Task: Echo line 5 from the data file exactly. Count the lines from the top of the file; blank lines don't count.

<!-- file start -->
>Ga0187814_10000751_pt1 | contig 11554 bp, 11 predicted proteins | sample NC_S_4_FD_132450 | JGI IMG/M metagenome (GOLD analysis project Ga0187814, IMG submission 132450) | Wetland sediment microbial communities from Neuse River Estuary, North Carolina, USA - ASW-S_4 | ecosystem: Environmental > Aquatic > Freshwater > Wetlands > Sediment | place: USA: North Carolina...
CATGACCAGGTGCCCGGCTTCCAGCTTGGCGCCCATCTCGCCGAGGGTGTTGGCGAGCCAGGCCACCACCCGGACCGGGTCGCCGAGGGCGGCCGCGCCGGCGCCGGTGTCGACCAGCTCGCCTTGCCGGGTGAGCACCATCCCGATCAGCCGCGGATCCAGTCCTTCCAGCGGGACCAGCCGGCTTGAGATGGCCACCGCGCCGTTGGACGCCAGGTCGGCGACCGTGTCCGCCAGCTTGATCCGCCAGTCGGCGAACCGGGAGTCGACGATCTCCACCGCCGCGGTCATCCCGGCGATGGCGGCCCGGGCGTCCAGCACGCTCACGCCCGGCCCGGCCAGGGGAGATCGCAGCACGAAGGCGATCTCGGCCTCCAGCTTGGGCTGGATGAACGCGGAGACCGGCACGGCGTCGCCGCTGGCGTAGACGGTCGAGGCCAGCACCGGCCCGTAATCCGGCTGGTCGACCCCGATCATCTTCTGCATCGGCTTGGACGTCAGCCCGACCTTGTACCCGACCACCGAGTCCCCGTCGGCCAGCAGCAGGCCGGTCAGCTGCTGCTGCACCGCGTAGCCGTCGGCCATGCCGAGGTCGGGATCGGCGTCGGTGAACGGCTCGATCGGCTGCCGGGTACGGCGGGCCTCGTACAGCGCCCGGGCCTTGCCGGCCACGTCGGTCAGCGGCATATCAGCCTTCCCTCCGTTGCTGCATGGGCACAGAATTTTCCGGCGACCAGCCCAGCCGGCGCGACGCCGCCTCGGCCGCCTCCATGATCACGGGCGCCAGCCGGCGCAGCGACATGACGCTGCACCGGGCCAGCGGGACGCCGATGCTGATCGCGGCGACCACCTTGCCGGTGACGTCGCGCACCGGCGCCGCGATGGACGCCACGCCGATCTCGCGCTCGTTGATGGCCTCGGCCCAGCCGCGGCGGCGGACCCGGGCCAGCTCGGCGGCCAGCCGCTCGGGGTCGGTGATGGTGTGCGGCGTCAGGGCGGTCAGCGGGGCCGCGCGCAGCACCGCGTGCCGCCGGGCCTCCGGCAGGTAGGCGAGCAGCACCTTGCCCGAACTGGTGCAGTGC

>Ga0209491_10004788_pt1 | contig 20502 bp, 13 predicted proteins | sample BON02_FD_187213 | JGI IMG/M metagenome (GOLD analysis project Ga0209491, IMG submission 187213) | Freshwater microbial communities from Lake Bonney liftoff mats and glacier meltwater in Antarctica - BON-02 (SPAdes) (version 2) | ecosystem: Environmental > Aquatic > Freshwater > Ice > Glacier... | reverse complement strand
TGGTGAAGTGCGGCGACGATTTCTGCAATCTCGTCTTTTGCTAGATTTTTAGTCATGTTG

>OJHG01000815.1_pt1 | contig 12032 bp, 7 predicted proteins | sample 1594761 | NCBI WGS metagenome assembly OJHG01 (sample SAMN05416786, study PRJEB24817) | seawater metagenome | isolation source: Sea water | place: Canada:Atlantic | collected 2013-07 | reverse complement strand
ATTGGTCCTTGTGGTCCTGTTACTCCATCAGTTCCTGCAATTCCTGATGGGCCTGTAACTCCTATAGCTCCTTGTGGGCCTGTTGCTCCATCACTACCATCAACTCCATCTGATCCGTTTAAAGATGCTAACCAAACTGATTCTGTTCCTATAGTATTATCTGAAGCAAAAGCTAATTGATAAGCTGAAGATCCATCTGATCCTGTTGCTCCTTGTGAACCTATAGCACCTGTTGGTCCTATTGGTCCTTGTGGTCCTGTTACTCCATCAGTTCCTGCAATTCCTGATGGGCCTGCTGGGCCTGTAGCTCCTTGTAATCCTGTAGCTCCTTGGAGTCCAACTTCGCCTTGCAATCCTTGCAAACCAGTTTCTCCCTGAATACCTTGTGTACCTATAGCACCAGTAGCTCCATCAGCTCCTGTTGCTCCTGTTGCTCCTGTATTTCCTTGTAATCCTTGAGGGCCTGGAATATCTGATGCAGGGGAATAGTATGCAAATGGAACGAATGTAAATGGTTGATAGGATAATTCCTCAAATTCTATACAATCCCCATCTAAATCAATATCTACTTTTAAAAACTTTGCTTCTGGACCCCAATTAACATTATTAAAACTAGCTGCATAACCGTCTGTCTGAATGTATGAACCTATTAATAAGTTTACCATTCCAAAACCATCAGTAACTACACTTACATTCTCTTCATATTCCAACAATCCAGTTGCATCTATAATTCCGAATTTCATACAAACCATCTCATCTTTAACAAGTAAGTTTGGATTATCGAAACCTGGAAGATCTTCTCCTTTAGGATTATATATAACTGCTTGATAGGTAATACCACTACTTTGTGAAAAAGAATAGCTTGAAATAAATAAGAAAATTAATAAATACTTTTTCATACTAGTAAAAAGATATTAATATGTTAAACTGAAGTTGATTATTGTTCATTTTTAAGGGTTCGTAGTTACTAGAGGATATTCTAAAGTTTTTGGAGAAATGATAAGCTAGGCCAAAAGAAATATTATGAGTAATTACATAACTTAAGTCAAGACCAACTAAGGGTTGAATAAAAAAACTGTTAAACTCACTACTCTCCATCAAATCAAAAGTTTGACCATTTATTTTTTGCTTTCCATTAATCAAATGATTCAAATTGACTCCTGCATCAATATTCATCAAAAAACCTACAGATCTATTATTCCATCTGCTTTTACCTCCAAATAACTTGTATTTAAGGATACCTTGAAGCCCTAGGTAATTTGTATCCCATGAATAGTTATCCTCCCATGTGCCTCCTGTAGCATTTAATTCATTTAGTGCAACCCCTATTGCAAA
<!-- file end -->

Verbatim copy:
>OJHG01000815.1_pt1 | contig 12032 bp, 7 predicted proteins | sample 1594761 | NCBI WGS metagenome assembly OJHG01 (sample SAMN05416786, study PRJEB24817) | seawater metagenome | isolation source: Sea water | place: Canada:Atlantic | collected 2013-07 | reverse complement strand